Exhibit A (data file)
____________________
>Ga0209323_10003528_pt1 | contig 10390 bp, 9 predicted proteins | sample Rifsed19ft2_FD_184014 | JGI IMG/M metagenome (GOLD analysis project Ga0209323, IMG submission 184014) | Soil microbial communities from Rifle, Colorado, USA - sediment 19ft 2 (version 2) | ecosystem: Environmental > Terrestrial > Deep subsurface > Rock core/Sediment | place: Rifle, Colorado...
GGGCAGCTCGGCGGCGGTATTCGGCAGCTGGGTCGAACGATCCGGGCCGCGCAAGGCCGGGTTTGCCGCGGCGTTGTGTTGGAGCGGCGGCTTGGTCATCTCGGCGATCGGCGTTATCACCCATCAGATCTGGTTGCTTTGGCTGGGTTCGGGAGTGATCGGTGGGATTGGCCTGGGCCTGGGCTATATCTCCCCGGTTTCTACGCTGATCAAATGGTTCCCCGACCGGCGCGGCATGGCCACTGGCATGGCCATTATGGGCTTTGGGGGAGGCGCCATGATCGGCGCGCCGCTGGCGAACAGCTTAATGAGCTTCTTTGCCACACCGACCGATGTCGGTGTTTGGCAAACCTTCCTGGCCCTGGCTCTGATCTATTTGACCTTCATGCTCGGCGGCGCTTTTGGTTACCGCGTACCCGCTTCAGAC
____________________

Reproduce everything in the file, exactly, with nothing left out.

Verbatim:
>Ga0209323_10003528_pt1 | contig 10390 bp, 9 predicted proteins | sample Rifsed19ft2_FD_184014 | JGI IMG/M metagenome (GOLD analysis project Ga0209323, IMG submission 184014) | Soil microbial communities from Rifle, Colorado, USA - sediment 19ft 2 (version 2) | ecosystem: Environmental > Terrestrial > Deep subsurface > Rock core/Sediment | place: Rifle, Colorado...
GGGCAGCTCGGCGGCGGTATTCGGCAGCTGGGTCGAACGATCCGGGCCGCGCAAGGCCGGGTTTGCCGCGGCGTTGTGTTGGAGCGGCGGCTTGGTCATCTCGGCGATCGGCGTTATCACCCATCAGATCTGGTTGCTTTGGCTGGGTTCGGGAGTGATCGGTGGGATTGGCCTGGGCCTGGGCTATATCTCCCCGGTTTCTACGCTGATCAAATGGTTCCCCGACCGGCGCGGCATGGCCACTGGCATGGCCATTATGGGCTTTGGGGGAGGCGCCATGATCGGCGCGCCGCTGGCGAACAGCTTAATGAGCTTCTTTGCCACACCGACCGATGTCGGTGTTTGGCAAACCTTCCTGGCCCTGGCTCTGATCTATTTGACCTTCATGCTCGGCGGCGCTTTTGGTTACCGCGTACCCGCTTCAGAC